Henry Rzepa's Blog Chemistry with a twist

April 4, 2019

Smoke and mirrors. All is not what it seems with this Sn2 reaction!

Previously, I explored the Graham reaction to form a diazirine. The second phase of the reaction involved an Sn2′ displacement of N-Cl forming C-Cl. Here I ask how facile the simpler displacement of C-Cl by another chlorine might be and whether the mechanism is Sn2 or the alternative Sn1. The reason for posing this question is that as an Sn1 reaction, simply ionizing off the chlorine to form a diazacyclopropenium cation might be a very easy process. Why? Because the resulting cation is analogous to the cyclopropenium cation, famously proposed by Breslow as the first example of a 4n+2 aromatic ring for which the value of n is zero and not 1 as for benzene.[1] Another example of a famous “Sn1” reaction is the solvolysis of t-butyl chloride to form the very stable tertiary carbocation and chloride anion (except in fact that it is not an Sn1 reaction but an Sn2 one!)



  1. R. Breslow, "SYNTHESIS OF THE s-TRIPHENYLCYCLOPROPENYL CATION", Journal of the American Chemical Society, vol. 79, pp. 5318-5318, 1957. http://dx.doi.org/10.1021/ja01576a067

September 24, 2015

Isoelectronic games: the CO analogue of diazirines as an intriguing species?

How does an anaesthetic work? Surprisingly, it is only recently[1] that the possible binding sites of the anaesthetic propofol (2,6-di-isopropylphenol) have been identified using a technique known as photoaffinity labelling.[2] A propofol analogue was constructed[1] by replacing one of the isopropyl groups with a trifluoromethyl diazirine group (R=CF3, X=Y=N below). Upon photolysis, this species looses nitrogen and forms a carbene as a reactive species, which with further chemistry binds covalently[2] to adjacent amino acids in the binding pocket.These modified segments could then be analysed by mass spectrometry.[1] An isomer of  diazirine is diazomethane, which is some 11 kcal/mol lower in free energy, but fortunately the diazirene is preventing from thermally isomerising to this species by a large kinetic barrier. That was the intro; now for a connection. I recently attended a presentation on another medical topic, the therapeutic uses of carbon monoxide.[3] In higher concentrations it is notoriously lethal, but with appropriate delivery it can be therapeutic. So, intertwingling, I asked myself what the properties of the carbon monoxide isoelectronic analogue of a diazirine might be (X=C, Y=O below).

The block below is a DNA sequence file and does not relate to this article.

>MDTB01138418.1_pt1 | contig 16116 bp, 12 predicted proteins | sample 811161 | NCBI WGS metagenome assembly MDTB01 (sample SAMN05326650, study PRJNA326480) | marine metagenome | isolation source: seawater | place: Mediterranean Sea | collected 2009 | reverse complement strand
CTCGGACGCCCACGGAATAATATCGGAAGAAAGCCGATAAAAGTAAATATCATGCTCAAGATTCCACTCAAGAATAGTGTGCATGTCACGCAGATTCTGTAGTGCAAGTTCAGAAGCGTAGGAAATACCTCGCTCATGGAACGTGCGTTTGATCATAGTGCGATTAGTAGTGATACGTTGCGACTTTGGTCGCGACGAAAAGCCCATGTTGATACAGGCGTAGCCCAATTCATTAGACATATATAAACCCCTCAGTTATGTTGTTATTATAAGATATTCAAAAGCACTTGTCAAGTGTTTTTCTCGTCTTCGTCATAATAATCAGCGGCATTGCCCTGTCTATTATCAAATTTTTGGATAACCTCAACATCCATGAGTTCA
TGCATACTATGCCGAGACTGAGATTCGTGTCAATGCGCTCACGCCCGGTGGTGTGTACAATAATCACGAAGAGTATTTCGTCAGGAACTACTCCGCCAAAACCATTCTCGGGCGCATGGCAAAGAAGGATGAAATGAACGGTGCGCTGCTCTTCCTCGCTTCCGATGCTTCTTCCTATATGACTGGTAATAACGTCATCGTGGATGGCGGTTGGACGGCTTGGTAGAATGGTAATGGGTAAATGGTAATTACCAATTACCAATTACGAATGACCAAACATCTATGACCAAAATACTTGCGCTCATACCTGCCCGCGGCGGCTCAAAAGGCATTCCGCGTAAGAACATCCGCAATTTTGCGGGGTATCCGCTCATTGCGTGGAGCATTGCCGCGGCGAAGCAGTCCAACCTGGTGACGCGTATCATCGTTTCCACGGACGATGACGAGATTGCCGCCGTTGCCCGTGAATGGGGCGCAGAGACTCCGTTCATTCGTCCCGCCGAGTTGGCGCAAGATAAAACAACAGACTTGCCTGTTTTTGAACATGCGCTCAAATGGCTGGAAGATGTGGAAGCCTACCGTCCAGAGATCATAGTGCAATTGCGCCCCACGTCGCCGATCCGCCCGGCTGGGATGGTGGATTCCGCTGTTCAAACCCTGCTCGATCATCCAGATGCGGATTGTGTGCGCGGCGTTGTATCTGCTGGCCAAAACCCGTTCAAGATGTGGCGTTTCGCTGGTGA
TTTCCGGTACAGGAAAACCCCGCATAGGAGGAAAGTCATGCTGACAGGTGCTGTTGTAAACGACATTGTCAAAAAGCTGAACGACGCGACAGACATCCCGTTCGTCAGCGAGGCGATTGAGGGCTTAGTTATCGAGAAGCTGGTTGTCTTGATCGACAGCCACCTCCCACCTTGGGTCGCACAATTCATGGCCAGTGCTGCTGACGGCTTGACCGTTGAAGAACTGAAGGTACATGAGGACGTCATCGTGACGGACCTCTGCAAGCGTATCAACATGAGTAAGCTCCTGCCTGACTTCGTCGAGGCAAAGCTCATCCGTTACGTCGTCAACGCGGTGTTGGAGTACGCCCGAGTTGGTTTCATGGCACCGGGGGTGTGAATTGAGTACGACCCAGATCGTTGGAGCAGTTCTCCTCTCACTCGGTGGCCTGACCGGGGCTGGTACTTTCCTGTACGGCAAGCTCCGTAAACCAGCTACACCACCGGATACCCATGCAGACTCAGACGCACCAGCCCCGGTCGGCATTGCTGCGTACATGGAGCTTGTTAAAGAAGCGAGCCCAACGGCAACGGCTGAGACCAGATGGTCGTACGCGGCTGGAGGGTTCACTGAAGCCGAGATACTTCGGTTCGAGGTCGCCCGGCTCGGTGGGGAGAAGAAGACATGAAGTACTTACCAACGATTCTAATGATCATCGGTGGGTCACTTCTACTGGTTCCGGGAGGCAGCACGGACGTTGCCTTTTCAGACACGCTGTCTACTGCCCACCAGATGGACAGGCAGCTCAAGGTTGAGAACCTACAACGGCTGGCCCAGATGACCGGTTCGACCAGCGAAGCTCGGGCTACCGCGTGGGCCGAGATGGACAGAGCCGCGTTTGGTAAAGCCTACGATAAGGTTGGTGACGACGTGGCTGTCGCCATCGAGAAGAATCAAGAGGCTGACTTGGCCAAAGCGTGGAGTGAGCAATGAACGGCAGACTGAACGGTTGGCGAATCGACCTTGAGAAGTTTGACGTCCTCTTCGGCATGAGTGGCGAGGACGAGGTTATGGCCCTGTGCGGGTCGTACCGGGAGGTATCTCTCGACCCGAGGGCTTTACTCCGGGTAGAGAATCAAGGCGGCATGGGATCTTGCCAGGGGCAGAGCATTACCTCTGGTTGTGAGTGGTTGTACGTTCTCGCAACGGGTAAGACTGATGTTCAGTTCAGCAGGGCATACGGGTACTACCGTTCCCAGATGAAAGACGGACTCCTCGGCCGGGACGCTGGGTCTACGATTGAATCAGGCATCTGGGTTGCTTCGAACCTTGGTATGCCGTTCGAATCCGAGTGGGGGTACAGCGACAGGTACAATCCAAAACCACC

1. G.M.S. Yip, Z. Chen, C.J. Edge, E.H. Smith, R. Dickinson, E. Hohenester, R.R. Townsend, K. Fuchs, W. Sieghart, A.S. Evers, and N.P. Franks, "A propofol binding site on mammalian GABAA receptors identified by photolabeling", Nature Chemical Biology, vol. 9, pp. 715-720, 2013. http://dx.doi.org/10.1038/nchembio.1340
  2. L. Dubinsky, B.P. Krom, and M.M. Meijler, "Diazirine based photoaffinity labeling", Bioorganic & Medicinal Chemistry, vol. 20, pp. 554-570, 2012. http://dx.doi.org/10.1016/j.bmc.2011.06.066
  3. R. Motterlini, and L.E. Otterbein, "The therapeutic potential of carbon monoxide", Nature Reviews Drug Discovery, vol. 9, pp. 728-743, 2010. http://dx.doi.org/10.1038/nrd3228

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